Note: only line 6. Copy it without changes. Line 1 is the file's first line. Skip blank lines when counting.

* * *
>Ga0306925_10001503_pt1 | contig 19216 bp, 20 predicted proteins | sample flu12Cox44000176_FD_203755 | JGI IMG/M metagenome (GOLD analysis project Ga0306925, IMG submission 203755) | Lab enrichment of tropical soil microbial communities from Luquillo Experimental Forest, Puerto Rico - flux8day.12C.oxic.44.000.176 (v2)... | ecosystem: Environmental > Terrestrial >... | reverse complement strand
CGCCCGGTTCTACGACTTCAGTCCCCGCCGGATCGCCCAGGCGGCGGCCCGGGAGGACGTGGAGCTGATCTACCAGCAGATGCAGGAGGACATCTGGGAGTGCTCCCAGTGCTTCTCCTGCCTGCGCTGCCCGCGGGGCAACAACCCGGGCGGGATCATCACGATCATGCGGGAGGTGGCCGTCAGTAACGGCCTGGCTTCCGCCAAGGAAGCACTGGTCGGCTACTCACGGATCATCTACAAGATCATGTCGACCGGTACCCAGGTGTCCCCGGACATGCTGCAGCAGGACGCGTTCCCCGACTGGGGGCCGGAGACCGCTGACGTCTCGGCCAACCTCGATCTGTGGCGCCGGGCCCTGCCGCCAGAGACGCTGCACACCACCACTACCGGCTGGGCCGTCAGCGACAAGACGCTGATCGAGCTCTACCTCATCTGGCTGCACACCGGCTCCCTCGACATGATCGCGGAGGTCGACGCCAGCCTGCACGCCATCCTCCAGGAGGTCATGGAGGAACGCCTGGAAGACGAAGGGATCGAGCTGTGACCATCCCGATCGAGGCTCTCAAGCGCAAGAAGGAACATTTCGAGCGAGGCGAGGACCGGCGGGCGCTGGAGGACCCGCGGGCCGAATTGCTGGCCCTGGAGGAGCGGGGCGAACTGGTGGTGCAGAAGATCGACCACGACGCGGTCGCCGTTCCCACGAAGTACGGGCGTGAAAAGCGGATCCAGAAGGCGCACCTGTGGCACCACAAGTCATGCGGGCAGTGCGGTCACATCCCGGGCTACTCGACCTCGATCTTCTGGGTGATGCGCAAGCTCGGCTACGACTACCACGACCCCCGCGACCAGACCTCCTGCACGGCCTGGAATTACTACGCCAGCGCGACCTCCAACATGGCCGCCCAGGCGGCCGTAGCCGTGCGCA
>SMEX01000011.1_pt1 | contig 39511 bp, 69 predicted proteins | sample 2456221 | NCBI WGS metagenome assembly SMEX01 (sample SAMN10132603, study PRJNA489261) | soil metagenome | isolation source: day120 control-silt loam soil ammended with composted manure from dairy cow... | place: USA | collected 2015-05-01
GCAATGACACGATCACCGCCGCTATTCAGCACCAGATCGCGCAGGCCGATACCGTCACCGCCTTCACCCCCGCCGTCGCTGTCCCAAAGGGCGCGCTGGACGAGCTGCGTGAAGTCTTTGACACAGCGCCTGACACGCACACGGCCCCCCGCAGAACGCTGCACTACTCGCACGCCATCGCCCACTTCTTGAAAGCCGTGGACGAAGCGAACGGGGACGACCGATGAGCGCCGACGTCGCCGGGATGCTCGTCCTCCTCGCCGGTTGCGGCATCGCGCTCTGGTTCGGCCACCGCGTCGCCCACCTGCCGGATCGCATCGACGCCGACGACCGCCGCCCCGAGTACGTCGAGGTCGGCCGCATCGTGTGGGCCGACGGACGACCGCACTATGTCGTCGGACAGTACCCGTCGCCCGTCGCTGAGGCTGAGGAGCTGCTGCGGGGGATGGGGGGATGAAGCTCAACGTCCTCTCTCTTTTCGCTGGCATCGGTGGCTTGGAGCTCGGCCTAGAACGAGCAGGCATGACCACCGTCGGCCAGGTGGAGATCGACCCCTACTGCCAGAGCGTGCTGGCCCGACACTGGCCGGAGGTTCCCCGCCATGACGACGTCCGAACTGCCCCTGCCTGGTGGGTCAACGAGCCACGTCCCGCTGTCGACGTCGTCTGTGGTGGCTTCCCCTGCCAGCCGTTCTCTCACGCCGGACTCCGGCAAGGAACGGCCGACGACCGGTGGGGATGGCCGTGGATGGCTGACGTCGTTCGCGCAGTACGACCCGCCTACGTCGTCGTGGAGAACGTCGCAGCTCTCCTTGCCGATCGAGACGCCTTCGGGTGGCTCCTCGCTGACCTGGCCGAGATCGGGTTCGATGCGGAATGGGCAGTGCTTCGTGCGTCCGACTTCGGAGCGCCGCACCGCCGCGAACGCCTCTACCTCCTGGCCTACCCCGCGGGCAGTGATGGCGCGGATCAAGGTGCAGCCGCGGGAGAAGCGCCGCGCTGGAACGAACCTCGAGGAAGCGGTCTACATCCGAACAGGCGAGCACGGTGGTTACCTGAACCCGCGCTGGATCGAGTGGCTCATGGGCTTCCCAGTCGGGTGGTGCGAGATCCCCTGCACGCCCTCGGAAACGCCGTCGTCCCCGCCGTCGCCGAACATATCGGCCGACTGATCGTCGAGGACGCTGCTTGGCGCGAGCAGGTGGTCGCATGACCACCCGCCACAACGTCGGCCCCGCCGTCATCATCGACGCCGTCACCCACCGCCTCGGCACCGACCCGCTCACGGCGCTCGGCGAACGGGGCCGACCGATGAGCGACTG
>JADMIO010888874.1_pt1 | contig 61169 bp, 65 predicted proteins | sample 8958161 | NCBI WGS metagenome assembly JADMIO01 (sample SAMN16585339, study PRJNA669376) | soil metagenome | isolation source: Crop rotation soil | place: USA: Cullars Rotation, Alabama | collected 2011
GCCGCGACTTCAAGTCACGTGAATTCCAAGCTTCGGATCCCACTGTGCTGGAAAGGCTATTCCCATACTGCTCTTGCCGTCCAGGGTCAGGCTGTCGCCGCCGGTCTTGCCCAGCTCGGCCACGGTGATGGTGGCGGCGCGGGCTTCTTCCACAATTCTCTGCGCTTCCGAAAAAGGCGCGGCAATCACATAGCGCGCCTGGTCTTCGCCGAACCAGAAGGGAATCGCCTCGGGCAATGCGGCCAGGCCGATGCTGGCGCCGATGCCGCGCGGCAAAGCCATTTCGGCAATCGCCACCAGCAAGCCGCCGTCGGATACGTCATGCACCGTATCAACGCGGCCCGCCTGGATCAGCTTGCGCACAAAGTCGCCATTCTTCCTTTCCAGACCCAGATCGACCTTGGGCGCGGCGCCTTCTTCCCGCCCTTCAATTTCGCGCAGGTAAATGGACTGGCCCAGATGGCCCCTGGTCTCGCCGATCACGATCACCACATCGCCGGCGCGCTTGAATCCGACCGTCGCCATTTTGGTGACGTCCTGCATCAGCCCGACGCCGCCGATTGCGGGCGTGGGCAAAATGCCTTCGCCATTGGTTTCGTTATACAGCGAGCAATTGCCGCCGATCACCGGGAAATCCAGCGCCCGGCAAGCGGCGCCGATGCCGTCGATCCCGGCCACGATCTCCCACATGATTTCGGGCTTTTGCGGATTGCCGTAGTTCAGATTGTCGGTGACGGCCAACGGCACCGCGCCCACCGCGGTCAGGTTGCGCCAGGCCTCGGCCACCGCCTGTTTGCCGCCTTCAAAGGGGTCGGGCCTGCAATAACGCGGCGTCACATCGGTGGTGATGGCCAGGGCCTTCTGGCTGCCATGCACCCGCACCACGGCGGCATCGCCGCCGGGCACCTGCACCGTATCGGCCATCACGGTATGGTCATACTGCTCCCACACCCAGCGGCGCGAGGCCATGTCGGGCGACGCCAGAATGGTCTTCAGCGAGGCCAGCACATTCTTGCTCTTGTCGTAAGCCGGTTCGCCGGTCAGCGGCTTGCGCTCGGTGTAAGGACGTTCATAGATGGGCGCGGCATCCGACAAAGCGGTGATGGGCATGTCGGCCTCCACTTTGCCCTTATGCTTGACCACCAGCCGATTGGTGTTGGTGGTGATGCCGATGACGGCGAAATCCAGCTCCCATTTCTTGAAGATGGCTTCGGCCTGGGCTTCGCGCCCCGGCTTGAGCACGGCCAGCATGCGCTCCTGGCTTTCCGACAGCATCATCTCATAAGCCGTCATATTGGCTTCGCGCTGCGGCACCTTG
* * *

GCCGCGACTTCAAGTCACGTGAATTCCAAGCTTCGGATCCCACTGTGCTGGAAAGGCTATTCCCATACTGCTCTTGCCGTCCAGGGTCAGGCTGTCGCCGCCGGTCTTGCCCAGCTCGGCCACGGTGATGGTGGCGGCGCGGGCTTCTTCCACAATTCTCTGCGCTTCCGAAAAAGGCGCGGCAATCACATAGCGCGCCTGGTCTTCGCCGAACCAGAAGGGAATCGCCTCGGGCAATGCGGCCAGGCCGATGCTGGCGCCGATGCCGCGCGGCAAAGCCATTTCGGCAATCGCCACCAGCAAGCCGCCGTCGGATACGTCATGCACCGTATCAACGCGGCCCGCCTGGATCAGCTTGCGCACAAAGTCGCCATTCTTCCTTTCCAGACCCAGATCGACCTTGGGCGCGGCGCCTTCTTCCCGCCCTTCAATTTCGCGCAGGTAAATGGACTGGCCCAGATGGCCCCTGGTCTCGCCGATCACGATCACCACATCGCCGGCGCGCTTGAATCCGACCGTCGCCATTTTGGTGACGTCCTGCATCAGCCCGACGCCGCCGATTGCGGGCGTGGGCAAAATGCCTTCGCCATTGGTTTCGTTATACAGCGAGCAATTGCCGCCGATCACCGGGAAATCCAGCGCCCGGCAAGCGGCGCCGATGCCGTCGATCCCGGCCACGATCTCCCACATGATTTCGGGCTTTTGCGGATTGCCGTAGTTCAGATTGTCGGTGACGGCCAACGGCACCGCGCCCACCGCGGTCAGGTTGCGCCAGGCCTCGGCCACCGCCTGTTTGCCGCCTTCAAAGGGGTCGGGCCTGCAATAACGCGGCGTCACATCGGTGGTGATGGCCAGGGCCTTCTGGCTGCCATGCACCCGCACCACGGCGGCATCGCCGCCGGGCACCTGCACCGTATCGGCCATCACGGTATGGTCATACTGCTCCCACACCCAGCGGCGCGAGGCCATGTCGGGCGACGCCAGAATGGTCTTCAGCGAGGCCAGCACATTCTTGCTCTTGTCGTAAGCCGGTTCGCCGGTCAGCGGCTTGCGCTCGGTGTAAGGACGTTCATAGATGGGCGCGGCATCCGACAAAGCGGTGATGGGCATGTCGGCCTCCACTTTGCCCTTATGCTTGACCACCAGCCGATTGGTGTTGGTGGTGATGCCGATGACGGCGAAATCCAGCTCCCATTTCTTGAAGATGGCTTCGGCCTGGGCTTCGCGCCCCGGCTTGAGCACGGCCAGCATGCGCTCCTGGCTTTCCGACAGCATCATCTCATAAGCCGTCATATTGGCTTCGCGCTGCGGCACCTTG